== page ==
Recently I went into a well known supermarket looking for some leafy greens to go with the dinner I was cooking. I scanned the shelves and all I could see was packets of baby spinach, rocket or mixed greens, neither on their own, both mixed with baby spinach. I felt like I was in a monoculture world of greens and wanted to run screaming from the veggie aisle (not really, it was more of a sigh and start to think of alternative dinner plans). Dramatics aside, I did on the spot decide to boycott baby spinach for life…well for a little while anyway. I probably need to admit at this point that I am not a fan of baby spinach, I think it is overrated, over consumed and I would love to see more alternatives. While this opinion goes against the advice found in the popular media, which is ‘eat spinach, its a super green’, it isn’t isn’t an uninformed opinion so I have outlined my reasons for boycotting baby spinach below:
1. We are missing out on variety, which has an impact on the health of our microbiome. Not just through the over consumption of baby spinach, but generally reducing our food choices down to a few varieties that are available in the supermarket. I do think greens are an important part of our nutritional intake so consuming them regularly is ideal but mixing it up is key. Add some good old iceberg to your smoothie, celery, zucchini, rocket or even mixed leaves with baby spinach (see a more extensive list of alternatives at the end of the article). This will give you a wider intake of plant nutrients and an interesting start to the day!
2. It is high in oxalates or oxalic acid. Oxalic acid is a naturally occuring molecule which if eating in too large quantities can bind up minerals such as calcium and magnesium from other foods eaten forming oxalates and render the minerals inabsorpbable. In excess oxalates are also linked to kidney stones and inflammation in various body systems. This isn’t necessarily an issue if you have a healthy microbiome but a quick look at the avalanche of research about the health of our microbiome as a population and I think this is an issue we all have to consider. So how do we feed the health of our gut bugs? The key is, yes you guessed it, variety. Of course oxalates aren’t a big issue for most of us if we only consume them occasionally or as part of a varied diet but if your work lunch routinely consists of baby spinach, then it may become an issue, particularly if coupled with digestive health issues.
3. Baby spinach can cause the body to release histamines, a chemical produced by the body that in excess or those sensitive to histamine is linked to headaches, allergic responses, itchiness and rashes. I had one client who was a FIFO worker in a remote mine. This client made every attempt to be healthy in a location with limited supply of fresh fruit and vegetables and so avoided the canteen and instead made his own lunches. Every day for lunch at the mine he ate a spinach and tuna salad. Over a couple of months he started to develop a hive like rash all over his body, which cleared up when he came home and ate a varied, but in his words ‘less healthy diet’. We worked out quickly that the spinach and canned tuna were the culprits, encouraging the release of histamine and leading to the full body rash. A few simple changes in diet including cutting out the spinach and canned tuna and increasing variety saw his rash clear up.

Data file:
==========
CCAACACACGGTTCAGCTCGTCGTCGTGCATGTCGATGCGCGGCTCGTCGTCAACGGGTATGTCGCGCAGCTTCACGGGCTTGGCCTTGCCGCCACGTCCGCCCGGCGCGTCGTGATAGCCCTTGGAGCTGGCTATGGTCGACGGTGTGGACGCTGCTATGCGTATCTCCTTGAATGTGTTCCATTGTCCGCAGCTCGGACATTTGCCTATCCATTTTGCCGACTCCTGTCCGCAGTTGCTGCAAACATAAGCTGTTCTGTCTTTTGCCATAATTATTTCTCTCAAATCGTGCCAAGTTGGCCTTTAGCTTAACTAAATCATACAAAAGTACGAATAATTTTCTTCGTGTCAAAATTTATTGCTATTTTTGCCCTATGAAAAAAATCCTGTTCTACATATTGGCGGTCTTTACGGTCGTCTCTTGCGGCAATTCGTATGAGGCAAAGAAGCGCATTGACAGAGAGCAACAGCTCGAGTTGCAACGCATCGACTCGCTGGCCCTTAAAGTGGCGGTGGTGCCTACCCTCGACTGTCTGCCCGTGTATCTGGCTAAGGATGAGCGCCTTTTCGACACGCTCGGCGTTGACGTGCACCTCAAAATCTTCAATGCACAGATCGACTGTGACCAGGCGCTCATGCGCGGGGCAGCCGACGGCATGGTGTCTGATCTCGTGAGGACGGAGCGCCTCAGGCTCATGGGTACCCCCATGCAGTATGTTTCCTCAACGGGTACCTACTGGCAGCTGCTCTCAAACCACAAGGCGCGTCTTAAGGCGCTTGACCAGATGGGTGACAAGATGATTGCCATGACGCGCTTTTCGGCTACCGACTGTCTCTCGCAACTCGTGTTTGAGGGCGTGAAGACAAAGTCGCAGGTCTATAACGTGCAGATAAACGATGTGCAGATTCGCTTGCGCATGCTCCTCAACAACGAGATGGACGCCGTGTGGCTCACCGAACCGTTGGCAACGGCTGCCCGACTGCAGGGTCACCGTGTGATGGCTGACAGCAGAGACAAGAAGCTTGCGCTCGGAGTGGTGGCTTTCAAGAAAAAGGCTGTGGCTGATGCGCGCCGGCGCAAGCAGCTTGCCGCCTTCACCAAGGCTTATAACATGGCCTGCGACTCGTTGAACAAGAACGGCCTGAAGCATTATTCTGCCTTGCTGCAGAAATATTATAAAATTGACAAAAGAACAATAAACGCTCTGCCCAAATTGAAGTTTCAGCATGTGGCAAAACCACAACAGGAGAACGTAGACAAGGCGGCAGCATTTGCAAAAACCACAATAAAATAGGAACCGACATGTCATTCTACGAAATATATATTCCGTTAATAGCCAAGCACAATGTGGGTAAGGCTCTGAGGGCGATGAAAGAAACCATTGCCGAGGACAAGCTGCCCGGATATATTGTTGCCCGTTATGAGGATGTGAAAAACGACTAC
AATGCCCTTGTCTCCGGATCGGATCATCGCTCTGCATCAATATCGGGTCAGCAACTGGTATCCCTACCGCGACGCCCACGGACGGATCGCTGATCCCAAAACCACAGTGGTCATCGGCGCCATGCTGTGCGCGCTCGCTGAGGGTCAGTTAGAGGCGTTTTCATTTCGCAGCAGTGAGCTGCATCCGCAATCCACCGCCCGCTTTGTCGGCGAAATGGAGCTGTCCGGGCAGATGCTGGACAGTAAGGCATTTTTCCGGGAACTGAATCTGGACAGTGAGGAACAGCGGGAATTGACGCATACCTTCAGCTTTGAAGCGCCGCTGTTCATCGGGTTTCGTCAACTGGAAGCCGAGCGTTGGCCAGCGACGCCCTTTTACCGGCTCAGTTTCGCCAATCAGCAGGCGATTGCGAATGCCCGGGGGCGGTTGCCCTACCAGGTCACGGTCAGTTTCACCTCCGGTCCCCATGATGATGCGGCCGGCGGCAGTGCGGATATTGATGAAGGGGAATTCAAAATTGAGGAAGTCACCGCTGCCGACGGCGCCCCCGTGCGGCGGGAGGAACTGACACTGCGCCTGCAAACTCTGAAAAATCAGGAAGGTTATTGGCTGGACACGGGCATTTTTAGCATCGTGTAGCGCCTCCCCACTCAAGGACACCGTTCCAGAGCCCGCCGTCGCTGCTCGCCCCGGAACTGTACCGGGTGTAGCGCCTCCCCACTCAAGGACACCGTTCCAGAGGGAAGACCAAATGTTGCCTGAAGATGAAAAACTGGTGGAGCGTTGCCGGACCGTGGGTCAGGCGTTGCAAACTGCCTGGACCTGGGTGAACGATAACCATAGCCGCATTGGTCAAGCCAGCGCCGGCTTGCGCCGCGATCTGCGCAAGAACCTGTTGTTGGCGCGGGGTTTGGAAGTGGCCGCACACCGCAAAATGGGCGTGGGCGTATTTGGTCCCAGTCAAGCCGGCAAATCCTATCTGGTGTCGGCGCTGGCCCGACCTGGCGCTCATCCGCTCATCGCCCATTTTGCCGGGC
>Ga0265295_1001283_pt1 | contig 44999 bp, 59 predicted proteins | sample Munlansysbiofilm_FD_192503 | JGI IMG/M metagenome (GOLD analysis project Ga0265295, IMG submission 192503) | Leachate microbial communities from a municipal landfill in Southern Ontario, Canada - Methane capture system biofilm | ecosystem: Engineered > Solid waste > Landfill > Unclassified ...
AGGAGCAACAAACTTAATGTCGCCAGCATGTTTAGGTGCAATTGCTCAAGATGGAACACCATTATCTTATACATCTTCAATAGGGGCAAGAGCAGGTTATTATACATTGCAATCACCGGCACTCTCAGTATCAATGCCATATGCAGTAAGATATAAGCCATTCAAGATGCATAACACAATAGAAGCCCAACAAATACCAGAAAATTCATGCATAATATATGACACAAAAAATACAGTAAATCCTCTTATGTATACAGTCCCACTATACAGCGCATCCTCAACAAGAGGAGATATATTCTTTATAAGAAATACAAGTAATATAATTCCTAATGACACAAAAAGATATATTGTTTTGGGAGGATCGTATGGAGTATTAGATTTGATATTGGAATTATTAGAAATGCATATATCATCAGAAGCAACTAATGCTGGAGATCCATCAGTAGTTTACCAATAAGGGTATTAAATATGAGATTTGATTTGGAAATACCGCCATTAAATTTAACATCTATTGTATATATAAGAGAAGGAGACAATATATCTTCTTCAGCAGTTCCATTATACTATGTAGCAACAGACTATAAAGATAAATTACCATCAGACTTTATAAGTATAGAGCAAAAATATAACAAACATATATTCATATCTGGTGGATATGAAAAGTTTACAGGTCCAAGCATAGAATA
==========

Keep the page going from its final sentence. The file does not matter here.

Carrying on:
4. Finally and I have to admit it I don’t like the flavour! I know I am already biased however I would love to see more variety next time I go to the supermarket and in the meantime I am fighting the chooks for my garden greens, bug free and delicious but slightly pecked!
So the key take home I would love you to take from this diatribe against spinach is to please consider vegetable and greens variety. Apart from the nutritional value, it will make for some interesting smoothies and salads and hopefully your palate will agree.
P.S. some alternative greens – all lettuce varieties – cos, iceberg, Romaine, butterhead, oakleaf, loose leaf lettuce, field lettuce, Asian greens, rocket, kale, chard, beet green, broccoli microgreens, mustard greens, endive, curley endive, chicory, radiccio (yes it’s red/purple but still), Japanese greens (found in lettuce mixes), escarole, cress, rosette bok choy, broccoli rabe, watercress, dandelion.